Engineering talent crunch forcing employers to get creative

 Paid time off, remote working options, annual bonuses becoming commonplace

VanHack CEO Ilya Brotzky’s recruitment agency is waiving placement fees for Ukrainian workers following Russia’s invasion of its neighbour | Chung Chow

When Vancouver-based tech recruiter Jill Masalonga was hunting for junior software engineers three or four years ago, employers were offering salaries ranging from $70,000 to $80,000.

“[By] 2020 they were close to $85,000, and now it’s $89,000,” said Masalonga, a Canadian immigration consultant, who has been recruiting talent for more than a decade.

But with more venture capital pouring into B.C., creating more than a dozen local unicorns since the pandemic, as well as the likes of Amazon.com Inc. (Nasdaq:AMZN) and Microsoft Corp. (Nasdaq:MSFT) seeking out thousands more workers in Vancouver, she said senior talent can now fetch salaries up to $200,000.

“We’re in a pandemic-driven market right now because one candidate could have three or four job offers on their hands, and it’s just mind-blowing to me that we’re offering them these huge salaries that they have the capacity to reject,” Masalonga said, adding that salaries are also being driven up by Silicon Valley firms recruiting locals to work remotely.

This talent crunch is putting more pressure on local startups to get creative when competing with deep-pocketed multinational giants.

A July 2021 Scoring Tech Talent report, released by real estate services firm CBRE Group Inc., pegged Vancouver as North America’s No. 11 tech sector hub.

The report found the number of tech workers in the region grew to 91,200 last year — up from 84,900 workers based in the city in 2020.

Despite surging demand for talent, CBRE found the average tech worker in Vancouver was paid US$66,485 last year – the fourth-lowest in the 50-city rankings.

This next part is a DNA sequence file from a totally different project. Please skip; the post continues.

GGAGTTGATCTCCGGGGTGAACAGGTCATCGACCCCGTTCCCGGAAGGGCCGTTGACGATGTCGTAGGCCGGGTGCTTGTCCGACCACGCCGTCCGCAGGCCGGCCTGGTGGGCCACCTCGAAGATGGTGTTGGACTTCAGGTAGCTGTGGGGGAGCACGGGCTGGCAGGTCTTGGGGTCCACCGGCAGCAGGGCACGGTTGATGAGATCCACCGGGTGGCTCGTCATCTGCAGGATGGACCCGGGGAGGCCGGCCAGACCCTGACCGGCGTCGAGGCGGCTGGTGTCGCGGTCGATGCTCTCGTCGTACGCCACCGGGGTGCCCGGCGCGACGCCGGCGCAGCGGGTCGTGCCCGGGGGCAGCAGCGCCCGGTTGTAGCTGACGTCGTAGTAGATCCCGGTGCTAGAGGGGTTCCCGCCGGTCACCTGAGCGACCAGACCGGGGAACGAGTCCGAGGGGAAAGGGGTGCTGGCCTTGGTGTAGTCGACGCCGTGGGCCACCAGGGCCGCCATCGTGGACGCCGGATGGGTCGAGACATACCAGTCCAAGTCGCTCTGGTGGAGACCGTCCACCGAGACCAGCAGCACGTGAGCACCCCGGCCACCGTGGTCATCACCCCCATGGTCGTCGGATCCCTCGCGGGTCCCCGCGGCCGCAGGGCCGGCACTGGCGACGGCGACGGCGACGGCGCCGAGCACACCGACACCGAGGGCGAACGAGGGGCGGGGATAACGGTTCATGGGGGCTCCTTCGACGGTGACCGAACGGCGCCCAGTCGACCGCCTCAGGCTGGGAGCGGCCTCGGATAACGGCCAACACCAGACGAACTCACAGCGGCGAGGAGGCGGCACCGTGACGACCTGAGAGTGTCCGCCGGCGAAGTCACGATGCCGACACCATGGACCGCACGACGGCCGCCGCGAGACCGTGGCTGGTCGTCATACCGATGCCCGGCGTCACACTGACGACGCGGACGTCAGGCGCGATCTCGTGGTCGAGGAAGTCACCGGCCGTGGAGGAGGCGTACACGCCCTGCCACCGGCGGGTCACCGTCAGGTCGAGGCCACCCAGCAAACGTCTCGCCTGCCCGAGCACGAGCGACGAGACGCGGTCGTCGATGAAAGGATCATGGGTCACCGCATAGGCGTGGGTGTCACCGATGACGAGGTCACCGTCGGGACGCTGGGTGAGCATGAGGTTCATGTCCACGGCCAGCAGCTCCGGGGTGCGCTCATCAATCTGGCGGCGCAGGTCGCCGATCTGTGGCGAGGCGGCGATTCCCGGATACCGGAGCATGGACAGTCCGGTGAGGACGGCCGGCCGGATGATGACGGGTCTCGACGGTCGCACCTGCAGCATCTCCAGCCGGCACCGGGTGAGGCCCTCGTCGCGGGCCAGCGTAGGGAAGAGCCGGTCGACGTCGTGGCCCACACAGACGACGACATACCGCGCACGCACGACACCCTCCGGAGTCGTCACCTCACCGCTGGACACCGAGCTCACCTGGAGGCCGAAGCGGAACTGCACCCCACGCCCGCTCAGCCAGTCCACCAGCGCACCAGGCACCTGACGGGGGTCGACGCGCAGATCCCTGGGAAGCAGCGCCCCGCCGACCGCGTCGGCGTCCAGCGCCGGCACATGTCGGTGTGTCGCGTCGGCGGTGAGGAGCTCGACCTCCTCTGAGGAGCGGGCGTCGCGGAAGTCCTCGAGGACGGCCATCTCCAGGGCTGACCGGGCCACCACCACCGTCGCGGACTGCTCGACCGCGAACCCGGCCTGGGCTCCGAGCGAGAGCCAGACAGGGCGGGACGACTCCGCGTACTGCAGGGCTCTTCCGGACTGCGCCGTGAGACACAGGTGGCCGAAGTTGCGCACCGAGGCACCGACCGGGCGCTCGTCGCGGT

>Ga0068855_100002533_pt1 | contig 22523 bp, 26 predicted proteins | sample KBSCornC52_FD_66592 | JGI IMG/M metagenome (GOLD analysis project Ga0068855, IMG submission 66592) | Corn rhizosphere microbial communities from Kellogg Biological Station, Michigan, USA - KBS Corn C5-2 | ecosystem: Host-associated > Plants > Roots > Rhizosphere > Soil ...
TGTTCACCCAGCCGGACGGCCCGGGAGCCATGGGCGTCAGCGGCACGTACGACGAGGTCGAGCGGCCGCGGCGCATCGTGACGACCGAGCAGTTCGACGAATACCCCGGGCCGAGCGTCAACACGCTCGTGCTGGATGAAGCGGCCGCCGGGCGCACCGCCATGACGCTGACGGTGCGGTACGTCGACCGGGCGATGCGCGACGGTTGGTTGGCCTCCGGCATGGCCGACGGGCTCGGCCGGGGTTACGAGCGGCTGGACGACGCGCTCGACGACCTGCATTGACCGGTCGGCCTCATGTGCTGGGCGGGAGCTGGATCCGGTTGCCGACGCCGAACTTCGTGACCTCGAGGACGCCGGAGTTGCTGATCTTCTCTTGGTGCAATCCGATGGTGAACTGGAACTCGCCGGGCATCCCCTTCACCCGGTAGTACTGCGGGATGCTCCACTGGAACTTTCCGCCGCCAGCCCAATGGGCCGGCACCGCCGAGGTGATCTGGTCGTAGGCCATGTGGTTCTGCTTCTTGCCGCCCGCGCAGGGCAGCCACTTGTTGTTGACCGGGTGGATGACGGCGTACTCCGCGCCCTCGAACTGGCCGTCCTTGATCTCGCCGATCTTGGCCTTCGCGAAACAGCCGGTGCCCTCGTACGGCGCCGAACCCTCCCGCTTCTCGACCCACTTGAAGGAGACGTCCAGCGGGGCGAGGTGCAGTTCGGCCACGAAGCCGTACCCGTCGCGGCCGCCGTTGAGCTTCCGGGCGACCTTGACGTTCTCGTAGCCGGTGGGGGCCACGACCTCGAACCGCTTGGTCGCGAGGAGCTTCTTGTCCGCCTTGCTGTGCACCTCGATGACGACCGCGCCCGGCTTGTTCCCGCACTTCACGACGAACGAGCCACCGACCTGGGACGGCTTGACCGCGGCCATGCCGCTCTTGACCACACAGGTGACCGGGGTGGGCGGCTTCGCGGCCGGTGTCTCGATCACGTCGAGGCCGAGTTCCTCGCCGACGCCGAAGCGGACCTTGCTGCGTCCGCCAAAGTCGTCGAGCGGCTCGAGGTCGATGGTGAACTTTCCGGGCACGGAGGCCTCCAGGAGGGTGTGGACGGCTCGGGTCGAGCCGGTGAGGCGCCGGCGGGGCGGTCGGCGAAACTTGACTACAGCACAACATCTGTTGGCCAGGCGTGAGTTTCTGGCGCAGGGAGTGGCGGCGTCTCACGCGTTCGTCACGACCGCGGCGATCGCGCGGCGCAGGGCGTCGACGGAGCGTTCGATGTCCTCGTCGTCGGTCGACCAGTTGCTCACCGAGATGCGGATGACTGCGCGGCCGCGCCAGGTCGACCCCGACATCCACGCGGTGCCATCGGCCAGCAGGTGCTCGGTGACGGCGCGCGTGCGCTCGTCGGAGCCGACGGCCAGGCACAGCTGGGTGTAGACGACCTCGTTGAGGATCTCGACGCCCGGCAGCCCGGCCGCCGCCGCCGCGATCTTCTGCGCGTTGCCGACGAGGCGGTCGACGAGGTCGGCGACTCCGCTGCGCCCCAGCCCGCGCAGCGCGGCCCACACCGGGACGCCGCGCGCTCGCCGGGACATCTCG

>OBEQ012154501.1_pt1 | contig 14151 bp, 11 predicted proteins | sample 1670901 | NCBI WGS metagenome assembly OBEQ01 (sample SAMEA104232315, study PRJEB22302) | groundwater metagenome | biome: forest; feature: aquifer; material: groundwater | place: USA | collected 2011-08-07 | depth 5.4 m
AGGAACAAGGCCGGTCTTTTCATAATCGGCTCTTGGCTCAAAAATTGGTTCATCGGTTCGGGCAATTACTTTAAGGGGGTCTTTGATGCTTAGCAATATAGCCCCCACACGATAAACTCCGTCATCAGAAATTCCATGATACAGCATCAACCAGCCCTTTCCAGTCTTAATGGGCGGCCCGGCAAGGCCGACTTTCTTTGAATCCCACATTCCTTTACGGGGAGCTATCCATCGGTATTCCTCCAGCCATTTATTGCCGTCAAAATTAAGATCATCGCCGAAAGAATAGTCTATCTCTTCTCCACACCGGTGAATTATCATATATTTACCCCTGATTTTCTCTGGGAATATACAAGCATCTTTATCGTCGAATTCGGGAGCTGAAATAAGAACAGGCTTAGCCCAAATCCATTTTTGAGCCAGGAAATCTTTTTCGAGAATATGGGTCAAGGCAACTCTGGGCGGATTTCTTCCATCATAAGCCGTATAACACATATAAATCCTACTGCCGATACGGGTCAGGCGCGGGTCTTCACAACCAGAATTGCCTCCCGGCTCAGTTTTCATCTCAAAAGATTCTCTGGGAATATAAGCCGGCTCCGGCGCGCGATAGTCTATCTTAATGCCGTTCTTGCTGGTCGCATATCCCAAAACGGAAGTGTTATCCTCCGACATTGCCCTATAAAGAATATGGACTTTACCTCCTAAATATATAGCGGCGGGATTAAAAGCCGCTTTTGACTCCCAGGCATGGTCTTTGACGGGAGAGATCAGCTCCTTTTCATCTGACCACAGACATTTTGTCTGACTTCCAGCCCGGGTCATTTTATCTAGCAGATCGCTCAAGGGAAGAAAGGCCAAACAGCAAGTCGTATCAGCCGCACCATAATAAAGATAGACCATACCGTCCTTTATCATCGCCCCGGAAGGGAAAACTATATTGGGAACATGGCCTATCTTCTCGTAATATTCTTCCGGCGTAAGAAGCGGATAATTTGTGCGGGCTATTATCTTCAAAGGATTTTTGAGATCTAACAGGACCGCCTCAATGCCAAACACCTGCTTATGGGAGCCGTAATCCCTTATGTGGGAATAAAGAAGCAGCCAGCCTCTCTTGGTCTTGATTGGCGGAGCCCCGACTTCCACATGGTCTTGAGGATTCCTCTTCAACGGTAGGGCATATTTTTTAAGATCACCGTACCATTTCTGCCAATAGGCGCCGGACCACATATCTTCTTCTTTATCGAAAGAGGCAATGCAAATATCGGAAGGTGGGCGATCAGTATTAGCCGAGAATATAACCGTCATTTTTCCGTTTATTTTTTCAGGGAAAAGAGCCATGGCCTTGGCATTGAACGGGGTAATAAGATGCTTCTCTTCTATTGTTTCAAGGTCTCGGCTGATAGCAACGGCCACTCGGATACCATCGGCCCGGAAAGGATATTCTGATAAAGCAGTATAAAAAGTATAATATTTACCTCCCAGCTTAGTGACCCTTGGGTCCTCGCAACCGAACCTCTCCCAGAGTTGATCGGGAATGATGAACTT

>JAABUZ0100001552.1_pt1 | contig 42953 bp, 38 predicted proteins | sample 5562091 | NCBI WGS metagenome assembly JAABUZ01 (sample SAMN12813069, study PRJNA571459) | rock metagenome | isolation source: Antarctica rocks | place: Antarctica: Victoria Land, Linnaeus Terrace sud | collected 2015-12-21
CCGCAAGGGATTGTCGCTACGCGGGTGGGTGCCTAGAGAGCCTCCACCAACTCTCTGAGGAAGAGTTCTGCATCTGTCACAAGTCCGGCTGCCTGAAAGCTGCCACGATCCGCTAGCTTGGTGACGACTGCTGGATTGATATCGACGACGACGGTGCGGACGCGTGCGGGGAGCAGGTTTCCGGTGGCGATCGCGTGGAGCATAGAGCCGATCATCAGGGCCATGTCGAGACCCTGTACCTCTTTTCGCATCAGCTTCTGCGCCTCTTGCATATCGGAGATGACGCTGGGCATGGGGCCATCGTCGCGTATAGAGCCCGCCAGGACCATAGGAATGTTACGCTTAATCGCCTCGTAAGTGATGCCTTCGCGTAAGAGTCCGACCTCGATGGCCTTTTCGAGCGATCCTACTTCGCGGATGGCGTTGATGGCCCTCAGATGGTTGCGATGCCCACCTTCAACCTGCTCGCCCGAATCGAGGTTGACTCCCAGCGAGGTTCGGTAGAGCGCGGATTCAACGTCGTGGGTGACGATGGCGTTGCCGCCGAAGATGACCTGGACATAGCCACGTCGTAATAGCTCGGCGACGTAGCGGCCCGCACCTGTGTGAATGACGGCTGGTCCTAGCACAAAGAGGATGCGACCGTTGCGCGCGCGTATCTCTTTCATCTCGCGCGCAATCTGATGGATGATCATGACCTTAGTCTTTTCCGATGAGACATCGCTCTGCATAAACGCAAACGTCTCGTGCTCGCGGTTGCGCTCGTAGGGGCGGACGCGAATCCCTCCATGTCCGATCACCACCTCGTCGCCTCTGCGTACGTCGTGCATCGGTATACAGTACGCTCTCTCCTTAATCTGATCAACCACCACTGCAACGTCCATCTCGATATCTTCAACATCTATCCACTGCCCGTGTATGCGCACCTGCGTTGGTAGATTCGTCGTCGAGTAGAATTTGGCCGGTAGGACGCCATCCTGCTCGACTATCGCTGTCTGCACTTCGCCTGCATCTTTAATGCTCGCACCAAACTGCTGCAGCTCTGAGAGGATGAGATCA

But Masalonga said employers are having a lot of discussions now about how to stay competitive: paid-time off, remote working options and bonuses to be paid out after a year’s service are all becoming commonplace.

Meanwhile, VanHack Technologies Inc. CEO Ilya Brotzky said his recruitment firm is the busiest it’s ever been, currently advertising 1,100 open positions on its platform. His own company’s headcount has expanded to 80 from 30.

While Masalonga said most of her clients prefer either recruiting workers locally or from overseas, Brotzky said he’s been hard-pressed to find companies insisting on locally based employees.

“Now it’s even more companies hiring people who are a little bit more junior, doing internal training programs like that, rather than just hiring seniors in different locations,” he said.

VanHack has also been waiving placement fees for Ukrainian tech workers being sought after by local firms.

“We’ve had over 100 companies sign up,” Brotzky said.

“The challenge has been that a lot of the candidates are really not in a good position right now in terms of [working remotely].”

While some potential workers have made their way out of Ukraine, others remain in the country under attack.

“A lot have replied saying, ‘I’m in a bomb shelter right now, or ‘I’m in a line to get food,’” Brotzky said. “So it’s pretty heartbreaking.”

Prior to the pandemic, Vancouver had cultivated a reputation in the global tech sector as a city where turnover was less of an issue than in Silicon Valley.

But Brotzky said the rapid growth of B.C.’s tech sector is changing the labour market.

“We do hear stories from our customers that have had three people or two people leave to go to ‘X’ large company,” he said. “It’s definitely an issue.”

Masalonga is hoping policymakers will be able to help address this talent crunch, noting immigration can solve some of the long-term shortage, but more space in post-secondary institutions will be needed in the long term

“It’s just frustrating at the end of the day,” she said.

torton@biv.com

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